the gentle Christ. Money is but a 
medium of exchange. Why not ex- 
change some of your money for 
souls? Why not answer thus 
Christ’s tragic whisper from the 
Cross, “Sitio,..I° Thirst..” For 
souls. He did...does and always 
will. Why not quench His thirst 

T was swell to visit New York’s 
Friendship House. Grand to 
see old friends, be greeted on fa- 
miliar and beloved streets. Steep 
myself into the memories of old 
days, that time has mellowed and 
glorified. It seems almost incred- 
ible that October 15, 1944, marked 
our fifteenth anniversary. It takes 
me back to Toronto, Canada, and 
an eager group of people, young 
and old, who sat up several times 
a week, and just talked about God 
and the things of God, and would 
not go home until the wee small 
hours of the morning. Strange 


what “talking about God” does.... 

At first it is outward...then, 
somehow it turns right around and 
becomes. inward. Maybe that is 
what the Scriptures call “search- 
ing of hearts.” Yes, that is just it. 
One begins to search one’s heart 
...and then...before you can say 
“knife,” you find yourself “want- 
ing,” and you begin spring cleaning 
your soul...and that leads you to 
your neighbor. ..and loving him... 
because you now really, truly want 
to love God...and there is no other 
way to prove to God that you love 
Him except through loving your 
neighbor for His sake. 

Once you start on the path of 
love, there is no telling where you 
will end. What a glorious, joyous 

adventurous thing conversations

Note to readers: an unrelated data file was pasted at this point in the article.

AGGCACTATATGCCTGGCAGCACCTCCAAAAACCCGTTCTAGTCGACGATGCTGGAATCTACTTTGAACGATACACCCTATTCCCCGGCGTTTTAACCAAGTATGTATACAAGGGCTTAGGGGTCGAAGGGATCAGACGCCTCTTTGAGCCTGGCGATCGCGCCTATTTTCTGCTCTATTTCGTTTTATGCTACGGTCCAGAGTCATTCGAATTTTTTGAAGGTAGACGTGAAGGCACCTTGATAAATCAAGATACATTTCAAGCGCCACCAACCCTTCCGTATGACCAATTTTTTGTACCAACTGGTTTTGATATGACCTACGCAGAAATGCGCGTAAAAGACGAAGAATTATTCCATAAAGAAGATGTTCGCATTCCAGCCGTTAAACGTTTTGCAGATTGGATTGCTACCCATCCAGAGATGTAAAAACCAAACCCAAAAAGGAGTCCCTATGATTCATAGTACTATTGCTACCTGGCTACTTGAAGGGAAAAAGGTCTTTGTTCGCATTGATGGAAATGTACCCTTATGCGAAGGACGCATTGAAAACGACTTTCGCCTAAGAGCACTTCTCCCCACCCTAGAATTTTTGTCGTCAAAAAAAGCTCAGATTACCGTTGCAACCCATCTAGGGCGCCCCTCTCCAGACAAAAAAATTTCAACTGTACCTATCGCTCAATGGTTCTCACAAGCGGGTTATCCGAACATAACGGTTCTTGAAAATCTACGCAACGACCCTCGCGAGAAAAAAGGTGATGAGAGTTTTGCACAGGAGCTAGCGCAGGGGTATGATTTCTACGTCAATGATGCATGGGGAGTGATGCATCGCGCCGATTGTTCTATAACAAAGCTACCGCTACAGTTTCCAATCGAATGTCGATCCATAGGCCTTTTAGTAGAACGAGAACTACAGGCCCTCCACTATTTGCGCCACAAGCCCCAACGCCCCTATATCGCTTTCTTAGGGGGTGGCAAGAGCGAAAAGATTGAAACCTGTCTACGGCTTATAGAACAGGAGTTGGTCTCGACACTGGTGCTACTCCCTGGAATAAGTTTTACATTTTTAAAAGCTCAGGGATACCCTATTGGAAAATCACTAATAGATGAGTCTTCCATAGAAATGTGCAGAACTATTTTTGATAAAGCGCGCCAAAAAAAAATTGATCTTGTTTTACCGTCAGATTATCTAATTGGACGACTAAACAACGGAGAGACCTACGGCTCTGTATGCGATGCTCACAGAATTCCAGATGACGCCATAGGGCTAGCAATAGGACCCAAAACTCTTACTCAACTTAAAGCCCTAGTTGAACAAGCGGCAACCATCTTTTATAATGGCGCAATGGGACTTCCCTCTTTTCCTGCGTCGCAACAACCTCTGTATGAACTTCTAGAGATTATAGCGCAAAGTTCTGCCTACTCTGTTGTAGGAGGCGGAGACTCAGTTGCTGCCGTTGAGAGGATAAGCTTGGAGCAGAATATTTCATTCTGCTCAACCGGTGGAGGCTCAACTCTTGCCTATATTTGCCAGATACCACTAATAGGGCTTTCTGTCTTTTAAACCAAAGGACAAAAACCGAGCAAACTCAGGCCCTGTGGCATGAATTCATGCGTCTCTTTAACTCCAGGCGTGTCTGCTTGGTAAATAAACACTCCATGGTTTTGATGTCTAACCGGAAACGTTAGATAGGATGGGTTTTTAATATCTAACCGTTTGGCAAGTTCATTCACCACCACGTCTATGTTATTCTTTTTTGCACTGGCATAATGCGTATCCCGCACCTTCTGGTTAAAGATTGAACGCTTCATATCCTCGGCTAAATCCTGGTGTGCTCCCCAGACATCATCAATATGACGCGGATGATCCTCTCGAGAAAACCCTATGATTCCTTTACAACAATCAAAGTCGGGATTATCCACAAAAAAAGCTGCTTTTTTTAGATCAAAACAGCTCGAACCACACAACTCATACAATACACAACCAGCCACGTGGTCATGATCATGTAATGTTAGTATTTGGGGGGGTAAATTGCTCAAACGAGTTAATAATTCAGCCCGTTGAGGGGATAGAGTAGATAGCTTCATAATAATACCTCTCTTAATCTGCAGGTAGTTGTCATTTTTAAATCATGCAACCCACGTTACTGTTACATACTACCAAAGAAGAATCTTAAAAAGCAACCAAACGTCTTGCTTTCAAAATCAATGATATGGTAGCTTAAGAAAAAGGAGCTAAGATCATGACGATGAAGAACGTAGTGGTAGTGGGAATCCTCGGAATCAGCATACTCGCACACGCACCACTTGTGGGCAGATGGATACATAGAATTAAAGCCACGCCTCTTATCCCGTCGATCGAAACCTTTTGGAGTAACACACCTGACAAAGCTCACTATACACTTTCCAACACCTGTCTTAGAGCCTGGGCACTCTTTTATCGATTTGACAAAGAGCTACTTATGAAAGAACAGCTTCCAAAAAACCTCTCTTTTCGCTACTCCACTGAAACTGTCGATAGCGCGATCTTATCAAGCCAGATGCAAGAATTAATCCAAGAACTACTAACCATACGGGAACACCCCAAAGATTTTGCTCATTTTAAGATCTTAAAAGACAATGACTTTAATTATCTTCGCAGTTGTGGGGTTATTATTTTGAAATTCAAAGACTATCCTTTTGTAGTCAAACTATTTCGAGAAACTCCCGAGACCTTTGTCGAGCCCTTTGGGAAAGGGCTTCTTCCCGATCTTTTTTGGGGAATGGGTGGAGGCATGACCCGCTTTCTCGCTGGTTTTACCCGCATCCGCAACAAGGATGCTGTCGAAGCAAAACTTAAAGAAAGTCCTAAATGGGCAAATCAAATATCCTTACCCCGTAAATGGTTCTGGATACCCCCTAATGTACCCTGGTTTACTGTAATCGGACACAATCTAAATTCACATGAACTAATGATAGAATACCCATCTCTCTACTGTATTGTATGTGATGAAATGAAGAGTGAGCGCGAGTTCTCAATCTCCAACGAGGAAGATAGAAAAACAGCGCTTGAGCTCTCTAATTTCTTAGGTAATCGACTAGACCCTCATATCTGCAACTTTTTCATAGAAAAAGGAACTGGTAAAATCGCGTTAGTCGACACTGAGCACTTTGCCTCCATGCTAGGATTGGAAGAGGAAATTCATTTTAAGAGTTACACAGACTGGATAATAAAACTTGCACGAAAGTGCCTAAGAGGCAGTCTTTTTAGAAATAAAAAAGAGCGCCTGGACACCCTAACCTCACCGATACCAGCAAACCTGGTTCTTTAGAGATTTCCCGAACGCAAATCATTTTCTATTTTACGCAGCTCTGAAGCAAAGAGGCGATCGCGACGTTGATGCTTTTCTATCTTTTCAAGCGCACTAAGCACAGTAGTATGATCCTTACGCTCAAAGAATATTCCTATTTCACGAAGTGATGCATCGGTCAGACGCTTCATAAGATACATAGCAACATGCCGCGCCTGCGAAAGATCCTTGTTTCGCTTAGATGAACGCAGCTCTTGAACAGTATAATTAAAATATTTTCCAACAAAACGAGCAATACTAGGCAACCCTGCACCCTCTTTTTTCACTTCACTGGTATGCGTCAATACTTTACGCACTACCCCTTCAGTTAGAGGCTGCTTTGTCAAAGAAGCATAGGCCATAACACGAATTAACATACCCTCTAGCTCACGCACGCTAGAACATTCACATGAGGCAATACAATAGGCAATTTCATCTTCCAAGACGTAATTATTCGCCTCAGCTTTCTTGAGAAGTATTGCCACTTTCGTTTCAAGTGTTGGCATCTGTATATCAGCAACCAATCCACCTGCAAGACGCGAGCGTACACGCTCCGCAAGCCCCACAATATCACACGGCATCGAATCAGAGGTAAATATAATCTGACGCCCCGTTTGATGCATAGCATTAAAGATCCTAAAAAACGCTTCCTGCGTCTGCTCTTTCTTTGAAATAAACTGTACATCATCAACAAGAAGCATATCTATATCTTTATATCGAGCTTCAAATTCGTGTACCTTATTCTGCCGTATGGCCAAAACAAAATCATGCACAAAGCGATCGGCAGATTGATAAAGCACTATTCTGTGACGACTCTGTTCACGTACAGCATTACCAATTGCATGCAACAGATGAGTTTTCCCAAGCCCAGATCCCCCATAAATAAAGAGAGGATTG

about God are. Why not start 

For G. W. Carver 

He took the warm, brown earth 
into his hands, 

The warm brown earth, which 
matched his own dark skin. 

He closed his fist and felt the heat 

The heat a Southern sun had put 

He took the pure bright colors of 
the earth 

And to the world he made a gift of 

He took a plant men said had little 

And found a use for fruit and leaves 
and stem. 

But though he did these things and 
many more, 

He did not take the praise, instead 

That it had been the hand of God 
that tore 

The lock which keeps the Book of 
Knowledge closed. 

Good fertile fields he made from 
useless sod— 

This man with willing hands and 
faith in God. 



24, 1912, AND MARCH 3, 1933 

Of Harlem Friendship House News, published 

monthly Sept.-June, bi-monthly July-Aug., at 

Station L, New York, New York, for October 

1, 1944. 

State of New York, County of New York, ss: 
Before me, a notary in and for the State and 

county aforesaid, personally appeared Nancy 

Grenell who, having been duly sworn according 

to law, deposes and says that she is the Assist- 

ant Editor of the Harlem Friendship House 

News, and that the following is, to the best of 

her knowledge and belief, a true statement of 

the ownership, management (and if a daily 
paper, the circulation), ete., of the aforesaid 
publication for the date shown in the above 

caption, required by the Act of August 24, 1912, 

as amended by the Act of March 3, 1933, em- 

bodied in section 537, Postal Laws and Regula- 
tions, printed on the reverse of this form, to